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Thumb & Wrist Supports

Thumb & Wrist Supports

There are a number of different wrist support options on the market, offering either compression, stability or both. For thumb specific injuries there are also thumb support (spica) options which immobilise just the thumb so that your wrist and fingers are not impaired.

Diagnosis is essential in being able to determine the right product for you, however the severity of an injury can also determine this and what your needs are i.e. a mild sprain may simply require a compressive wrist support whereas a bad sprain may require a more rigid design to offer stability.

Explore our quality range of NHS recommended wrist supports and thumb supports. If you’re struggling to find the right one then either drop us a message on webchat or give us a call and a member of our team will help in any way they can.

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8 Item(s)

Set Descending Direction

8 Item(s)

Which level of support should I choose?

Selecting the right level of wrist support is important to effectively manage your injury and ensure you’re fully protected. Here’s a brief look at the differences.

Low: A low level of wrist support is normally used following a mild sprain or a thumb injury where the focus is in the application of compression, whilst the thumb can be immobilised through the use of a spica.

Moderate: A moderate level of wrist support is recommended where an additional level of support is required following your wrist injury, offering compression and a degree of stability. Some braces are also designed to manage specific conditions such as Carpal Tunnel.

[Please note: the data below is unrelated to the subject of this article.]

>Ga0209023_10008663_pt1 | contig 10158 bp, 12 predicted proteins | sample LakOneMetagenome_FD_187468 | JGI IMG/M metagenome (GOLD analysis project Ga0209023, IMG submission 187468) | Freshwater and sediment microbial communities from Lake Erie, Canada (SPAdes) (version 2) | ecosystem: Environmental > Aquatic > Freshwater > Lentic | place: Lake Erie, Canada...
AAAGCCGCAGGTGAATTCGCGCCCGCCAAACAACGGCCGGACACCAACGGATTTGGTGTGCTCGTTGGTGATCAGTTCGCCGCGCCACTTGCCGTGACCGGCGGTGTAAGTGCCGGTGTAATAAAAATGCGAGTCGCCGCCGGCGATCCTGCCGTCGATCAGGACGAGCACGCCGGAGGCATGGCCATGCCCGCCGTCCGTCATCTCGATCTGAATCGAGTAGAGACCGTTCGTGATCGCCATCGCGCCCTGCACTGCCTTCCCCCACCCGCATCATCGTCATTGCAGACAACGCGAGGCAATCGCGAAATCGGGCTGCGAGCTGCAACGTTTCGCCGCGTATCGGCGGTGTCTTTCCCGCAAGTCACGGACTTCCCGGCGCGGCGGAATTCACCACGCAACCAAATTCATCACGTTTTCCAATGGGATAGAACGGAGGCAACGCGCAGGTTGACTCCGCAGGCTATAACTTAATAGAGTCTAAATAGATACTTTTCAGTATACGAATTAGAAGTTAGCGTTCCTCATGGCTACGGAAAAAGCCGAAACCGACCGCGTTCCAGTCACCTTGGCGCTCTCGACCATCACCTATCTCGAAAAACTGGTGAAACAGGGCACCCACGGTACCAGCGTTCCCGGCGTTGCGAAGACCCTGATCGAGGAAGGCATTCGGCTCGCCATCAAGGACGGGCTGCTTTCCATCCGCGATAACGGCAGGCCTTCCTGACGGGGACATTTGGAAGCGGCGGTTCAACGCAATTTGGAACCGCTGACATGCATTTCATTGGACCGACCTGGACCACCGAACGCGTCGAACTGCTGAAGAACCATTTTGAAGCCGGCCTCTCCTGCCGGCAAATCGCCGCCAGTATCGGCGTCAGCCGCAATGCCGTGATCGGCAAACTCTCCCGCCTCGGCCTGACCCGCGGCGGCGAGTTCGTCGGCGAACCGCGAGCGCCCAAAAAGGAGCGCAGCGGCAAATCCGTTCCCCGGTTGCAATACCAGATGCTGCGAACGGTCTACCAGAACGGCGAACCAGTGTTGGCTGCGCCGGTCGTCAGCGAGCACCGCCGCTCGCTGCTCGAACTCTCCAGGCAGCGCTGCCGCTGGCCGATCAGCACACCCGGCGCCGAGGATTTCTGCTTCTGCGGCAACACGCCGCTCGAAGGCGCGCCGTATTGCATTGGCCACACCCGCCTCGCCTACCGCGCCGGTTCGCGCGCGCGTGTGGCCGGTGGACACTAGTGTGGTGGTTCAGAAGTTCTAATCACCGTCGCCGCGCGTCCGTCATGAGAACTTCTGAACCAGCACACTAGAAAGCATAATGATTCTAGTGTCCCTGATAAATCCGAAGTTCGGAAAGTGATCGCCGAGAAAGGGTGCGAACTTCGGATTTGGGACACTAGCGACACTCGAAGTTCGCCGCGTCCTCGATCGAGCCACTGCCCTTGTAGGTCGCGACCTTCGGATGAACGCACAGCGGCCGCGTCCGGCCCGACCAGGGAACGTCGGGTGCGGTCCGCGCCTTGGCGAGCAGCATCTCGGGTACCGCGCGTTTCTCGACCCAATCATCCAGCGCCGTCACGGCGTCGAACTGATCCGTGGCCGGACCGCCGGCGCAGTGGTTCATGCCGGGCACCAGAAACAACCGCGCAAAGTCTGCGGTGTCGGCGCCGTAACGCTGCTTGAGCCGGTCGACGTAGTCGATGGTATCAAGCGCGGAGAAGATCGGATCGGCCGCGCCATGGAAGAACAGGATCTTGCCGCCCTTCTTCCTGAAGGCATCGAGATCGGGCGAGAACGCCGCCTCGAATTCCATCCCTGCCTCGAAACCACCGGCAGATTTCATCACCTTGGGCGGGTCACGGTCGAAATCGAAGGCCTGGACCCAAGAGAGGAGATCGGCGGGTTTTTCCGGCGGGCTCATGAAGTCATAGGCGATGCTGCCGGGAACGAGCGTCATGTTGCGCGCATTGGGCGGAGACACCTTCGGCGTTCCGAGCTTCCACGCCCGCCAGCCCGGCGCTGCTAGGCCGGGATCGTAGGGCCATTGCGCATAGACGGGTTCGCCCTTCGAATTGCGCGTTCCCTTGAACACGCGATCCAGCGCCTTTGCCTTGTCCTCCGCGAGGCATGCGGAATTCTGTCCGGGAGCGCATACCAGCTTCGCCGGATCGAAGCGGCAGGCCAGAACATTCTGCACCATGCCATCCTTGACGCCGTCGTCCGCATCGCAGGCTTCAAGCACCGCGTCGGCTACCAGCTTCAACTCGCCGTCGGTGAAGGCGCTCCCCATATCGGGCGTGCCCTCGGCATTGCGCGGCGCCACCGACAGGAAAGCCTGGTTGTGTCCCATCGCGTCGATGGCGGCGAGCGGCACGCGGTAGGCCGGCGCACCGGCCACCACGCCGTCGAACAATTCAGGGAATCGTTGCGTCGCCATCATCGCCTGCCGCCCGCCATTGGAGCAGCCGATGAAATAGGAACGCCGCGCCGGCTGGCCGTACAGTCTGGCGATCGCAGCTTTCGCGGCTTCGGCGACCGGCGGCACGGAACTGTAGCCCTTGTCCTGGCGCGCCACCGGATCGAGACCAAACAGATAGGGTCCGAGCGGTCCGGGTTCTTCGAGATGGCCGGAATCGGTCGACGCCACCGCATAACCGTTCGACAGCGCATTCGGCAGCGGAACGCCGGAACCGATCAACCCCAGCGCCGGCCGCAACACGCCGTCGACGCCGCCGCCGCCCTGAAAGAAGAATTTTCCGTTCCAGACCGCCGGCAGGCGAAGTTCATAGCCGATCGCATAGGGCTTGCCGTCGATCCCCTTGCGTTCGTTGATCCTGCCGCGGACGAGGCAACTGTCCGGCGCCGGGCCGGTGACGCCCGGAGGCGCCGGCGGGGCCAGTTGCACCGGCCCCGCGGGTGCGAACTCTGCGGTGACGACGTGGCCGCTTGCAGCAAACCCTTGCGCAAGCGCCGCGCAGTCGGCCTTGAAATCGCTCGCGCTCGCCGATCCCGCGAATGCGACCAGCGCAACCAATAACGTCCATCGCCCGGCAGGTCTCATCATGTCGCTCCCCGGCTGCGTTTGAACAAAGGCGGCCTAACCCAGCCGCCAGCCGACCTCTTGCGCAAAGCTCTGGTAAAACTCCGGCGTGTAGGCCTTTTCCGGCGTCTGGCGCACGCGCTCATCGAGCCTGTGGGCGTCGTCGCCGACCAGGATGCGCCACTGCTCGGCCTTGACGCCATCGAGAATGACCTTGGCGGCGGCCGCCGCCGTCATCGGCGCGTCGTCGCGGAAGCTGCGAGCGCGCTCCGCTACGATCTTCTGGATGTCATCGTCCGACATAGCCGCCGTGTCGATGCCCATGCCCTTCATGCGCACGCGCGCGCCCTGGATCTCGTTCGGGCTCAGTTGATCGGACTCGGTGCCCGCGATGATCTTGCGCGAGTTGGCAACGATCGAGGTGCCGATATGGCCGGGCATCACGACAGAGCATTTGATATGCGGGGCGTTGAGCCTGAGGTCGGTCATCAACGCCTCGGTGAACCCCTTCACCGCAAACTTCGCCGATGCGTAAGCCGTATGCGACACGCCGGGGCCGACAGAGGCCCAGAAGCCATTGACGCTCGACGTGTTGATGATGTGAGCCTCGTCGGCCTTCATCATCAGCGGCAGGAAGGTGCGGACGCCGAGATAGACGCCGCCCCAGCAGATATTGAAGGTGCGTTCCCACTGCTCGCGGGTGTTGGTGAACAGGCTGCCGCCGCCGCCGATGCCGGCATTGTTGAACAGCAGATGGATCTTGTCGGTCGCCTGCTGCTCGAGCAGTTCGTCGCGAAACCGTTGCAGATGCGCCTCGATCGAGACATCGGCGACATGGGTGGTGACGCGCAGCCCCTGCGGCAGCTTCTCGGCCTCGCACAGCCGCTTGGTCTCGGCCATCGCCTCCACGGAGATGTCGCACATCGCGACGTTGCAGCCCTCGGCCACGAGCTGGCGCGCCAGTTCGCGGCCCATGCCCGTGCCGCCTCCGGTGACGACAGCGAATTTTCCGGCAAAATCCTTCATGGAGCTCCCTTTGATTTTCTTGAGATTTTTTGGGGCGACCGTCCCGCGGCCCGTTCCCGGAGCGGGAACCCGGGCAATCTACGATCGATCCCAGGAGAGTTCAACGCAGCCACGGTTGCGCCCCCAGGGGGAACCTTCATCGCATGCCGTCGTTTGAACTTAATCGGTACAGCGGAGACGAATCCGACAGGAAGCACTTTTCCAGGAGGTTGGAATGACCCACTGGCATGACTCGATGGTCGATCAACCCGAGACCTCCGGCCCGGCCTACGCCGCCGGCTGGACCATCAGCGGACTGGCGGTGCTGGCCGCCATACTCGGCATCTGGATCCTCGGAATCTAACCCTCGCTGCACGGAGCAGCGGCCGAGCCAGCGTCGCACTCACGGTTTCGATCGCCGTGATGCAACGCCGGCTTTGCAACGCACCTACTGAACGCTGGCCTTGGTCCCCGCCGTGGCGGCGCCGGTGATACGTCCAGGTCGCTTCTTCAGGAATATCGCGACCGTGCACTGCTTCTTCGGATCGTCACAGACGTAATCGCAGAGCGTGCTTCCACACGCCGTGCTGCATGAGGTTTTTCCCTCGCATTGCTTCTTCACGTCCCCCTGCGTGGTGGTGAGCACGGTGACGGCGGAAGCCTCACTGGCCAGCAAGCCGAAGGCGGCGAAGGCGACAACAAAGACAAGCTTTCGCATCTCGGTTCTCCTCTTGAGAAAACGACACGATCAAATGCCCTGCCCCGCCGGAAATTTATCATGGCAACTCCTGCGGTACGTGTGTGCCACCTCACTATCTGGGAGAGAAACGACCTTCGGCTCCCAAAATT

High: Where there is instability in the wrist joint then a rigid wrist support offers a high level of support, offering compression as well as restricting your range of motion to minimise the risk of further damage being caused during recovery.

Where do wrist injuries originate from?

In many professions and hobbies the hand is at risk of injury. This could be through overuse injuries, doing repetitive tasks at work. Or during free time, using the hands to break a fall during a ski trip. As you use your hands so often any injury is painful and debilitating, with the constant risk of aggravating the damage. A wrist support can be prescribed following injury to the area in an attempt to stabilise the wrist and allow it to heal. Similar supports can also help in the recovery from injuries to the thumb and conditions such as carpal tunnel syndrome.

For further information on finding the source of the problem visit our wrist injuries section.

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